By Dr Modupe Ajibawo
What is hepatitis?
Hepatitis means inflammation or swelling of the liver. This impairs the functions of the liver and, in turn, affects the well-being of the affected individual. The liver is a very important organ occupying the right upper part of the abdomen. It produces important proteins that maintain pressure in the blood and help transport fats, hormones and drugs around the body. It also produces factors responsible for blood clotting. It filters the blood and helps in the breakdown of drugs, toxins, bacteria and other wastes and their removal from the body. The liver produces bile that helps digestion.
What are the general causes of hepatitis?
Many things can cause injury to the liver, leading to inflammation. Hepatitis viruses are the most common causes of hepatitis in the world. Other viral causes of hepatitis include Epstein-Barr virus and yellow fever virus. Hepatitis can also be caused by non-viral infections like toxoplasma, certain drugs, alcohol, poisons like aflatoxins and other medical conditions. Aflatoxins are a group of poisons produced by certain fungi found on agricultural produce, like groundnuts and grain that have been stored improperly.
What are the different types of hepatitis and their major causes?
Hepatitis A, B, C, D and E viruses are the five main types of hepatitis viruses. They cause a major burden of illness and death, with the potential for outbreaks around the world. Hepatitis B and C are of particular interest because they lead to chronic infection and, together, are a major cause of complications such as liver cirrhosis, cancer and viral hepatitis-related deaths. The World Health Organisation estimates that 325 million people globally live with Hepatitis B and or C.
Hepatitis A and E viruses are transmitted by consumption of contaminated food or water. Overcrowding and poor sanitation facilitate their spread and they often occur in epidemics. Hepatitis A and E viruses are completely cleared from the body following an illness and do not progress to chronic disease. Hepatitis A is the most common type of viral hepatitis, affecting mainly children and young adults.
How are they transmitted?
Hepatitis A is contracted by ingesting faecal matter from food, drinks and objects that have been contaminated by stool from an infected individual. Safe and effective vaccines are available to prevent Hepatitis A virus but not yet widely available for Hepatitis E virus. Hepatitis B virus is transmitted through exposure to infected blood, semen and other body fluids. This can be through transfusions of Hepatitis B virus-infected blood and blood products; or contaminated needles during medical procedures, tattooing or use by intravenous drug addicts. Vertical transmission from infected mothers to their infants during or following delivery is a major form of transmission.
Transmission also occurs between family members, especially during childhood. Healthcare workers stand a high risk of infection with Hepatitis B virus from accidental needle stick injuries during the care of Hepatitis B virus-infected patients. Hepatitis D virus infection can only occur along with Hepatitis B virus-infection. It is found mostly in intravenous drug abusers but can be transmitted in much the same way as hepatitis B virus. Hepatitis B virus vaccines give protection from hepatitis D virus infection. Hepatitis C virus infection is transmitted through exposure to infected blood, mainly and less so through sexual intercourse. It is more common among people that require frequent blood transmission and intravenous drug abusers. There is no vaccine for Hepatitis C virus.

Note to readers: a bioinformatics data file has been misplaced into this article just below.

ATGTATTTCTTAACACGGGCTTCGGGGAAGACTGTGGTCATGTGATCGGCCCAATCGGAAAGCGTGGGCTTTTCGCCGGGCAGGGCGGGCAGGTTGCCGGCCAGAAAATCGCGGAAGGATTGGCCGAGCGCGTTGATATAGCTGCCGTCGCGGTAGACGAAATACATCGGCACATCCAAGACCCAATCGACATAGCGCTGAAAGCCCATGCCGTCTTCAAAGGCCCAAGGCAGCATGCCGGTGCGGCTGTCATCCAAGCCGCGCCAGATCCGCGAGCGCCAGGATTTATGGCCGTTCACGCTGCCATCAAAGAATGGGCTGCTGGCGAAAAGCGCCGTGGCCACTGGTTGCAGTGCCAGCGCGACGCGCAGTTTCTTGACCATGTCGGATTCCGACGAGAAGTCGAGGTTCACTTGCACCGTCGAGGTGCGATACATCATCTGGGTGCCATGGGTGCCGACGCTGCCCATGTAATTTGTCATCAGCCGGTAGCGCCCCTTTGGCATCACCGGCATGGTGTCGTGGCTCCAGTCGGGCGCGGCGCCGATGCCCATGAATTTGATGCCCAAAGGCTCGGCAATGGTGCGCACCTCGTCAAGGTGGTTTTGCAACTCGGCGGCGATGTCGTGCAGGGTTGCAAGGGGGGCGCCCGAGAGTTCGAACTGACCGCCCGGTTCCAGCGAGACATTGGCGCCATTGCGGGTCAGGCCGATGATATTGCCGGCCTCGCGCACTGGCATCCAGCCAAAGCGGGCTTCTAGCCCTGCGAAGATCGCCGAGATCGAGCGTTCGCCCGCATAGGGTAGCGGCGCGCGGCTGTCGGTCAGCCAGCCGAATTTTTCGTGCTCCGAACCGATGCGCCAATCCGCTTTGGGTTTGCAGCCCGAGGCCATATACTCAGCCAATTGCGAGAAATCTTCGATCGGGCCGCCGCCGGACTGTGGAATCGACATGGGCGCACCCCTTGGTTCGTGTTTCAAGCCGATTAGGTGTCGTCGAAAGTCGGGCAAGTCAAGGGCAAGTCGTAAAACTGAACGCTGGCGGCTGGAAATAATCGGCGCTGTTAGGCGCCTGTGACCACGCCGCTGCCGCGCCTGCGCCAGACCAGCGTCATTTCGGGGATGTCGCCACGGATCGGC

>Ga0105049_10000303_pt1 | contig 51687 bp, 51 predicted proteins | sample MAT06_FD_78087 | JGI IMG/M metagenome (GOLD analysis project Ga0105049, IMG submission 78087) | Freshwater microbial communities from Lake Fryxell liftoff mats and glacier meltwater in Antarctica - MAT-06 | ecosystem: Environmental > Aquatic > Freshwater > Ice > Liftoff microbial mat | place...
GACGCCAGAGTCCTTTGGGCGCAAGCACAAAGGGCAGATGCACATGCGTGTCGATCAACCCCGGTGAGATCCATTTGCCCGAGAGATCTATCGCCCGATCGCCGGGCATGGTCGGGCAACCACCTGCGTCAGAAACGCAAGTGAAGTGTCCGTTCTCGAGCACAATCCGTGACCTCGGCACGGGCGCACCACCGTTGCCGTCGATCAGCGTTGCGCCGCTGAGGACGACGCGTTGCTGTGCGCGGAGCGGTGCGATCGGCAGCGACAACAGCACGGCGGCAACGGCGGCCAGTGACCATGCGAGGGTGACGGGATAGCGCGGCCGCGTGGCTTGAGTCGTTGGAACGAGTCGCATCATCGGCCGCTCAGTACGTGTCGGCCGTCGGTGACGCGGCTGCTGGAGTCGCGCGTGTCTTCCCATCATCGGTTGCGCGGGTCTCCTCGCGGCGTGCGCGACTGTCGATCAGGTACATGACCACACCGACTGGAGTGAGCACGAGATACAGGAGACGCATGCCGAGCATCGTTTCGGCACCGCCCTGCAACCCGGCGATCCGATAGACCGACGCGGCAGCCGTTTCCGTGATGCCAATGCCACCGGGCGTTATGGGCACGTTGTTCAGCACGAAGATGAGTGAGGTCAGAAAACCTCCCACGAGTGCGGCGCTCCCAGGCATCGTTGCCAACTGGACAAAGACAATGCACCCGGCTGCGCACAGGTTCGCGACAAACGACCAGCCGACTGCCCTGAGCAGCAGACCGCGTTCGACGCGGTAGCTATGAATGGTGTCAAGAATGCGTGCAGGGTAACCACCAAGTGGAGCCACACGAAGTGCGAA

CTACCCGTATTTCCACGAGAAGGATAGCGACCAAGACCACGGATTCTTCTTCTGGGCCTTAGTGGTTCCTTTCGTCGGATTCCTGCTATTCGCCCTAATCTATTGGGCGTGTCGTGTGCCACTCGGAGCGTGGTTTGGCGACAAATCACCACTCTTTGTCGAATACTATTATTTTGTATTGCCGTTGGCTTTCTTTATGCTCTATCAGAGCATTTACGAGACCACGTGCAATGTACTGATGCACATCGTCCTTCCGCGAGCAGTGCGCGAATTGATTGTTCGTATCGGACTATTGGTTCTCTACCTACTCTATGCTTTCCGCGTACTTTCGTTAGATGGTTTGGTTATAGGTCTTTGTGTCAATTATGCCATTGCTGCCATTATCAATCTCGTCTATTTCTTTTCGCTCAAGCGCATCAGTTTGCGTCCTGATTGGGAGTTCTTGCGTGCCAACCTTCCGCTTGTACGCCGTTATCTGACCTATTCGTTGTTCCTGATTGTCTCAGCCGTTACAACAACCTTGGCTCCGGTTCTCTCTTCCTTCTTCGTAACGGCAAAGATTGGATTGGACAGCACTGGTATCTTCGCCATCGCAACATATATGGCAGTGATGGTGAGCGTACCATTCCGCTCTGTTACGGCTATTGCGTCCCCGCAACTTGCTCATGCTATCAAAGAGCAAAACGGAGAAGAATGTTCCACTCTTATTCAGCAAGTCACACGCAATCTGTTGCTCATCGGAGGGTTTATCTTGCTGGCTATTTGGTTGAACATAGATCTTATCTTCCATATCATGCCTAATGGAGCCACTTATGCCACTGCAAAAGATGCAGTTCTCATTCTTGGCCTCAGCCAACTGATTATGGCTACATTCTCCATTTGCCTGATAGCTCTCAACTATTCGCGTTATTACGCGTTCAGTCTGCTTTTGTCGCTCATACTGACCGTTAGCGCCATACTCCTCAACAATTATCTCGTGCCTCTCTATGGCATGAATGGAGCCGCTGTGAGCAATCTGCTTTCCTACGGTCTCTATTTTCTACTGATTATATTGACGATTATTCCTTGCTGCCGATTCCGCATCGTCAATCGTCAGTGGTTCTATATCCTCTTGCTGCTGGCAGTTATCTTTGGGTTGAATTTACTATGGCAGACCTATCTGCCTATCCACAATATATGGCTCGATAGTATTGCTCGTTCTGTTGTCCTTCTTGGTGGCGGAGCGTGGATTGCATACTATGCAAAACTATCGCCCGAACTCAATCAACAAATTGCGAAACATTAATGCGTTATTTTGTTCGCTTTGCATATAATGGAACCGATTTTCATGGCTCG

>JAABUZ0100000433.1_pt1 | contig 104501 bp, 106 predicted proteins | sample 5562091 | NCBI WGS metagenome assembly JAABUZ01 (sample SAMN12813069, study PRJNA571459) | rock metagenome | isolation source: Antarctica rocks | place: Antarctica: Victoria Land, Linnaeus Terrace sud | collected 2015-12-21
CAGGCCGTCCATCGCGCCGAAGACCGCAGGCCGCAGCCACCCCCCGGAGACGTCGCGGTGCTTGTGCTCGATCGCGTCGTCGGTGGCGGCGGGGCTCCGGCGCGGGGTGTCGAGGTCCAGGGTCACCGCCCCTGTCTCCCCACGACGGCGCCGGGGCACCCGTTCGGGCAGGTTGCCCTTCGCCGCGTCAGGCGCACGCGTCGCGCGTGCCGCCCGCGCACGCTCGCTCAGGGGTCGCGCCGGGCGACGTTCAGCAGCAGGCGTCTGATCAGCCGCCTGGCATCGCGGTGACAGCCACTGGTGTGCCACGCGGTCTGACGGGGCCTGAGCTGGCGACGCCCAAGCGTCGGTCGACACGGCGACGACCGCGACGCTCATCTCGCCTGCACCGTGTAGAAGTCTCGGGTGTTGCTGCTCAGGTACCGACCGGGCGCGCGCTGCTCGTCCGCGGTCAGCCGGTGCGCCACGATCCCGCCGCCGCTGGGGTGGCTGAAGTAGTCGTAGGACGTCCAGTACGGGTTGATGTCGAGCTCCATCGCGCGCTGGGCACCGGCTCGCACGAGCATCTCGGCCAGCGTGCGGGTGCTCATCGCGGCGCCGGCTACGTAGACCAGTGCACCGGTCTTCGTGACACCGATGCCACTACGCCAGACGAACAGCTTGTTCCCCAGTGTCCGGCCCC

Which among the types are the most common in Nigeria?
Hepatitis B virus infection is the most common in Nigeria, with a prevalence of 8.1 per cent, with Hepatitis C virus at 1.1 per cent. In the USA, Hepatitis C virus is the most common cause of chronic viral hepatitis infection, with a prevalence of 0.93 per cent, with Hepatitis B virus infection at 0.4 per cent. The high prevalence of Hepatitis B virus infections in Nigeria can be attributed to some mode of transmission particularly relevant in our context — mother-to-child transmission; healthcare-related transmission due to poor infection prevention and control; and traditional, or cultural practices, which include scarification, female genital mutilation, male circumcision and uvulectomy- amputation of the uvula by traditional healers for minor throat infections.
Are there certain categories of people more prone to the inflammatory condition?
Travellers who do not have access to properly cooked foods and people living in overcrowded and poor sanitary conditions such as prisons are prone to the faeco-orally transmitted viral hepatitis. Hepatitis A virus infection is common in children. Healthcare workers, patients who regularly require blood transfusion or dialysis and people who practise unprotected sex with multiple sexual partners are more at risk of Hepatitis B and C infections. These people would also benefit from vaccination to prevent infection.
Can Hepatitis B and C be transmitted through saliva?
Hepatitis B virus can be found in saliva but transmission has not been absolutely documented after exposure to infected saliva. Hepatitis B or C viruses are not thought to be spread through kissing or sharing of utensils. However, since Hepatitis B virus is present in saliva, the risk of spread through deep kissing cannot be eliminated, especially if one partner has open cuts or sores in the mouth, wears dental braces or there is a bite. Babies may not get Hepatitis B or C infection through mouth-to-mouth contact with their caregivers, based on the above reasons. However, mouth-to-mouth kissing of infants should be discouraged because there is risk of transmission of cold viruses and other bacteria, which may cause severe infection in these babies whose immunities are not yet mature.